A Republican strategist who works closely with him claimed the President tends to adopt a ‘ready, shoot, aim, as opposed to ready, aim, shoot,’ approach to hiring.
President Trump is also said to be in the midst of a hiring crisis, as his strict demands on loyalty have caused headaches for other government figures looking to take on staff.
‘The Trump White House vetting machine is an oxymoron,’ the anonymous figure told the Washington Post.
‘There’s only one answer – Trump decides who he wants and tells people. That’s the vetting process.’
Jackson, a Navy rear admiral, was forced to withdraw his nomination for secretary of veterans affairs following a string of allegations that included he loosely handled prescription pain medications and was intoxicated during an overseas trip.
He has also stepped down as Trump’s personal physician following the allegations – which he vehemently denies.
‘They need to probably vet before they start throwing names out,’ said Senator Joni Ernst.
While Walter Shaub, a former director of the U.S. Office of Government Ethics who resigned last summer in protest of Trump’s conduct, said the President’s ‘ethics are based on loyalty.’
He also warned of complacency when it came to the vetting process – arguing that a failure to follow procedure left Jackson vulnerable to attacks in the press.
‘When you make the announcement before you do all of the work, you could end up embarrassing the nominee,’ he added.
Lawyers involved in the vetting process say Trump, or the White House, often announces picks before they are fully vetted – and they describe an irregular process that sometimes is not followed if a candidate has high-level approval.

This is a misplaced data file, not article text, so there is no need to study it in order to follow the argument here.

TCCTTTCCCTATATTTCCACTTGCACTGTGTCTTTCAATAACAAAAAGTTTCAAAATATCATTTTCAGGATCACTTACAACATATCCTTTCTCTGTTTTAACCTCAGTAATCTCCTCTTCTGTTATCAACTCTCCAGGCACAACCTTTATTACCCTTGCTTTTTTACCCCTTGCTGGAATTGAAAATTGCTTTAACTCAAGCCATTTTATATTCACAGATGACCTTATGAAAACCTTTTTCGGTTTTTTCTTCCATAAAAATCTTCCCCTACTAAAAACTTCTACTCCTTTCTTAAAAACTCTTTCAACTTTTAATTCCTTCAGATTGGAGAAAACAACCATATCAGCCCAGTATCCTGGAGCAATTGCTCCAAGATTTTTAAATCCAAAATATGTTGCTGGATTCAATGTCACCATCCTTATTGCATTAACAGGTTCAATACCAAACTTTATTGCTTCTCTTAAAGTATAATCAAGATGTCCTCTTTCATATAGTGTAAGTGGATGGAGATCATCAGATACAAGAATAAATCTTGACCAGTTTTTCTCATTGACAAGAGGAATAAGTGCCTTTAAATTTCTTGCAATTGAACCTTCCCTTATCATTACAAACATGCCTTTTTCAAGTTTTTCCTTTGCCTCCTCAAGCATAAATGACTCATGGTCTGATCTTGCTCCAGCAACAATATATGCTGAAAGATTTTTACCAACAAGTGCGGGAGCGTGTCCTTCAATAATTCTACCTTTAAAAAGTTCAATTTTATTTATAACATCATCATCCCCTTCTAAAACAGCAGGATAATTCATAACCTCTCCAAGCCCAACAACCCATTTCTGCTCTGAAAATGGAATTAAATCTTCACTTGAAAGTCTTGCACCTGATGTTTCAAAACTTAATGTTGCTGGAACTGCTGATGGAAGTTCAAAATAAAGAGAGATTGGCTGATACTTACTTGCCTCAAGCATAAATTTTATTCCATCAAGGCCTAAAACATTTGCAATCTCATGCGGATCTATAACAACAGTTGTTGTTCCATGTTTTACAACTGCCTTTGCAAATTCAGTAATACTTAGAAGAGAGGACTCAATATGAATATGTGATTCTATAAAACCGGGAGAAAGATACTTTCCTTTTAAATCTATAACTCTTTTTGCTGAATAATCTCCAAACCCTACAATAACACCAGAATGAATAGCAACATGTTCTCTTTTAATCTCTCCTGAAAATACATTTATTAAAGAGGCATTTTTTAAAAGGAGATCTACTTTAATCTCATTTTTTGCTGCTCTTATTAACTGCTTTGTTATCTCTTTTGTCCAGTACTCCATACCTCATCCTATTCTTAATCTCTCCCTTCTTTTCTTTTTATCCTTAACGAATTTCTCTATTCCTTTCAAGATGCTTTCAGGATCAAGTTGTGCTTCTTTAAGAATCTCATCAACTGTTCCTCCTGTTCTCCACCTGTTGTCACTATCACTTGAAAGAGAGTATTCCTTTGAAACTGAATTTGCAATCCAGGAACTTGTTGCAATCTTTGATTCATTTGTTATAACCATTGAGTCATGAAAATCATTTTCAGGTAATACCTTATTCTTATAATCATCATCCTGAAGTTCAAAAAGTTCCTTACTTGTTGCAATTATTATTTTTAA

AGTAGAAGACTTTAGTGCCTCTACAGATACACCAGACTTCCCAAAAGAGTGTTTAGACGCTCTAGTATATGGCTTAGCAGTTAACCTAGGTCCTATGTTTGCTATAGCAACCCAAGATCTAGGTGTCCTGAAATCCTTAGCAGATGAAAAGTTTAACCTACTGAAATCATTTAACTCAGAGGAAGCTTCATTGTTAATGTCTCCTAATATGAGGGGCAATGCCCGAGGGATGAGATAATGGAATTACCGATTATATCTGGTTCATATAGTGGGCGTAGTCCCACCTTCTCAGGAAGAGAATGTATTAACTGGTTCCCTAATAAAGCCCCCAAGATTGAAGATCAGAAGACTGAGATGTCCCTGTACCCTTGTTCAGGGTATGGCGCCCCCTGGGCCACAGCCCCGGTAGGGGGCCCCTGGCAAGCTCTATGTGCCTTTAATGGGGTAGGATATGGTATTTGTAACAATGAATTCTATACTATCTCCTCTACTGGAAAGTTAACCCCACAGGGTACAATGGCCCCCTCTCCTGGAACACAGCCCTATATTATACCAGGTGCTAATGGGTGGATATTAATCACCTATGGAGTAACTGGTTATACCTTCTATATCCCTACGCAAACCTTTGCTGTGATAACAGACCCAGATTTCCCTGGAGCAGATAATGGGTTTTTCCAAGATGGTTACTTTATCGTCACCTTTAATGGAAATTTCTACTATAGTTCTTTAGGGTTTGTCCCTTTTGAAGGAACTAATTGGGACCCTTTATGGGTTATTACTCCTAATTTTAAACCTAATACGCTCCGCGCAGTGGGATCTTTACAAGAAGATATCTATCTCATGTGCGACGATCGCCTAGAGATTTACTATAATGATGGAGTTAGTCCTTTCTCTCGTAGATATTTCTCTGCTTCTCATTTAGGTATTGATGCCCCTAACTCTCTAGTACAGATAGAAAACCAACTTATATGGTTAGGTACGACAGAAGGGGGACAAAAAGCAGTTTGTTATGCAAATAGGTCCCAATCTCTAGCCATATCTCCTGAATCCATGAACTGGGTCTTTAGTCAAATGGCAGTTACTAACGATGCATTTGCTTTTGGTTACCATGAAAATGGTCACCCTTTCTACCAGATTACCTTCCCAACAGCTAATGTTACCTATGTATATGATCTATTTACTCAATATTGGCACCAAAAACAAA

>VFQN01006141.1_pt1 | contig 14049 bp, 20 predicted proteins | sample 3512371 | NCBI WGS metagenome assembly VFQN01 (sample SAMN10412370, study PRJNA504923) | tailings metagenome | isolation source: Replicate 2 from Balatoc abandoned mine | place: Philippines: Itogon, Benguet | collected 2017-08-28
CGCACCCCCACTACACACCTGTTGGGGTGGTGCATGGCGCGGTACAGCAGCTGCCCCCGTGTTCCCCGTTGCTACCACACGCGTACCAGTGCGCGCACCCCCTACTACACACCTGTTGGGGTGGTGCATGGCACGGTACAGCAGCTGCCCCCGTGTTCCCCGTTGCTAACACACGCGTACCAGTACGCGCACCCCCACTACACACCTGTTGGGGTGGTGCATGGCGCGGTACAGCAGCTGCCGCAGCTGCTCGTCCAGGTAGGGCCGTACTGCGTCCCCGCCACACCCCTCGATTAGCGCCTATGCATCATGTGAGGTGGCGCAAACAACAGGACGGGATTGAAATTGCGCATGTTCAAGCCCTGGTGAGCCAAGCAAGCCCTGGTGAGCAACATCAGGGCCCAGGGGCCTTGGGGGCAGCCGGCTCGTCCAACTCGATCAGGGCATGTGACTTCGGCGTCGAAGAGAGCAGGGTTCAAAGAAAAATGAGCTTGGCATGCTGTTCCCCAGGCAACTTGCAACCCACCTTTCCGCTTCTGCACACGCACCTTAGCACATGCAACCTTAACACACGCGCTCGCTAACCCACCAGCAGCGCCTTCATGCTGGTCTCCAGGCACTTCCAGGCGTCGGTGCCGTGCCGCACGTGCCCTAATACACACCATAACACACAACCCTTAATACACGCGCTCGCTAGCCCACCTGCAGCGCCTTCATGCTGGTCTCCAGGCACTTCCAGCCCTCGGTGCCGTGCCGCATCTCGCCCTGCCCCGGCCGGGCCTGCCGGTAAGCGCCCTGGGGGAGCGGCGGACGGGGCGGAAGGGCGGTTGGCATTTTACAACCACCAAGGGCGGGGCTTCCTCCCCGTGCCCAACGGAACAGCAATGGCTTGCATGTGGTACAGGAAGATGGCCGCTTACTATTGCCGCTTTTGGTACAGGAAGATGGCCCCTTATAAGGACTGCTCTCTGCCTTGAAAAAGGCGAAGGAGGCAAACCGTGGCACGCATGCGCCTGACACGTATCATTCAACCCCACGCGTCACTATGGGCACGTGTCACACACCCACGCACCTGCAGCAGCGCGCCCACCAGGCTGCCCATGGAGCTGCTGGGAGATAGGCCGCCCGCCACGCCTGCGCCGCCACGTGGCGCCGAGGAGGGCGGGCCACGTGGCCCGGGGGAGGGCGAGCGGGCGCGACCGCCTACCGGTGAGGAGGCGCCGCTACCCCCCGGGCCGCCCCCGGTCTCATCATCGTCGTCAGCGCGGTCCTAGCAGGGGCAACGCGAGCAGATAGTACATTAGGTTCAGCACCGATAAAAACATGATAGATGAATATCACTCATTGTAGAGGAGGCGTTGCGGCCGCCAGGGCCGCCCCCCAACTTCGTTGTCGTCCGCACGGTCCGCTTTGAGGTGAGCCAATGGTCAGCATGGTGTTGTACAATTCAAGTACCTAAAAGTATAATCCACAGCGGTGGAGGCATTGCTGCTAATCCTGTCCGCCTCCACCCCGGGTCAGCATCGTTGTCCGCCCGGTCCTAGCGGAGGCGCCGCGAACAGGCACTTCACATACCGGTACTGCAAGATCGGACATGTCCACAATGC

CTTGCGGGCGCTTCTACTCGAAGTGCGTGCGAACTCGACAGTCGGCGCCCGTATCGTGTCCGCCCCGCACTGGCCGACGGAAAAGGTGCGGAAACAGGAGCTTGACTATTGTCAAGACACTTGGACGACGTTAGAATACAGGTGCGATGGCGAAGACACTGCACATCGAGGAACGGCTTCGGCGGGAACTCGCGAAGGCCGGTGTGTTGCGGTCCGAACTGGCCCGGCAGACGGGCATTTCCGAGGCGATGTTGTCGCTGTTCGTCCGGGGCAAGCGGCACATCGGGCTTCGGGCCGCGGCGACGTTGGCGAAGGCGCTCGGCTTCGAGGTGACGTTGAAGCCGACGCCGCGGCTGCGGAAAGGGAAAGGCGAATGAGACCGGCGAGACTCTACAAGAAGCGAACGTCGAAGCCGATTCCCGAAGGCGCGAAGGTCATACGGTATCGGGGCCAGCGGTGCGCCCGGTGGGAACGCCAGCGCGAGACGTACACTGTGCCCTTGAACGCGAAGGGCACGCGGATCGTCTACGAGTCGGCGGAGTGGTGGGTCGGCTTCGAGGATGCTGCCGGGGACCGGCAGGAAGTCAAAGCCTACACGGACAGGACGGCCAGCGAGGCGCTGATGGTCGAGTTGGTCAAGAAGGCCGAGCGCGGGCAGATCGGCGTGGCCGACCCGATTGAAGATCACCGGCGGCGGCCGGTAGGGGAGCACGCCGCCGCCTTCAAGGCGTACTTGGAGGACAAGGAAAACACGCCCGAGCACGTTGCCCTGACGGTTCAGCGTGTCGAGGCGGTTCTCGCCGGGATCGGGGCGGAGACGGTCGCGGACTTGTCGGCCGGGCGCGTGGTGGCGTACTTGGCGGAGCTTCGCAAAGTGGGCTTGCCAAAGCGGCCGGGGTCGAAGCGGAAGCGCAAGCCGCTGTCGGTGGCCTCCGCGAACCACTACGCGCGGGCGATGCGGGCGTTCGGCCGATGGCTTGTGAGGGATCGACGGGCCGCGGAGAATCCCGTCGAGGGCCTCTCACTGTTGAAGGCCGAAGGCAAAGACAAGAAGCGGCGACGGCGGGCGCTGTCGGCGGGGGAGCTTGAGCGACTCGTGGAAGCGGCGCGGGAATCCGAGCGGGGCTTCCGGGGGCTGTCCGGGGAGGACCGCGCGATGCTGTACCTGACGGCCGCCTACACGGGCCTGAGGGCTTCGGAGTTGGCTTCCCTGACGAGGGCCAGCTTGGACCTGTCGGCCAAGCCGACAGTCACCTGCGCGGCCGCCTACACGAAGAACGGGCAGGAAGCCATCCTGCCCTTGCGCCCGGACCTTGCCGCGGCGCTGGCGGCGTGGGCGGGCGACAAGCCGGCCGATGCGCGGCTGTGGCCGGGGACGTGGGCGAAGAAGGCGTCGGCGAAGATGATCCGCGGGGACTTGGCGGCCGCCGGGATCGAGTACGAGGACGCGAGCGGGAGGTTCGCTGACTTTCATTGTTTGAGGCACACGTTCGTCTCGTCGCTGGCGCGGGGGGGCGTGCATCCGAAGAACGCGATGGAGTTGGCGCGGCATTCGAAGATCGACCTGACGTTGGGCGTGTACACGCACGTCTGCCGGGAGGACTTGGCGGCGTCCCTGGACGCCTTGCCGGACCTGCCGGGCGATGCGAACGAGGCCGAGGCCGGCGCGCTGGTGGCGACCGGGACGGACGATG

A number of Cabinet officials have been announced with little more than a public-records search, according to current and former administration officials.
The President was said to have adopted a ‘ready, shoot, aim, as opposed to ready, aim, shoot,’ approach to hiring
‘He would announce, and then we’d say, “You need to fill out some forms”,’ one former official recalled.
White House staff said they employed a process of simply using Google searches to vet candidates in the early days of the Trump presidency – as well as soliciting recommendations from other political appointees.
And although they say the process has come on leaps and bounds – they also cautioned that there is still some way to go before it is fully watertight.
In some cases, the President is also said to have vetoed other government figure’s staff picks over personal mistrust.
When Attorney General Jeff Sessions, then the star of President Trump’s early Cabinet, was assembling his and picked Sarah Isgur Flores as his top spokeswoman – the President reportedly didn’t allow her to take up the post until she pledged her allegiance to him in person.
Aides say this was because she had criticized Trump, repeatedly, during the 2016 Republican primaries.
Vice President Pence is also said to be subject to presidential interference.
At least two of his top candidates for his national security adviser faltered after being deemed unfavorable toward Trump.
One pick, Jerry Hendrix, a retired Navy captain, was seriously considered but was dinged in part because of an anti-Trump tweet, according to a source.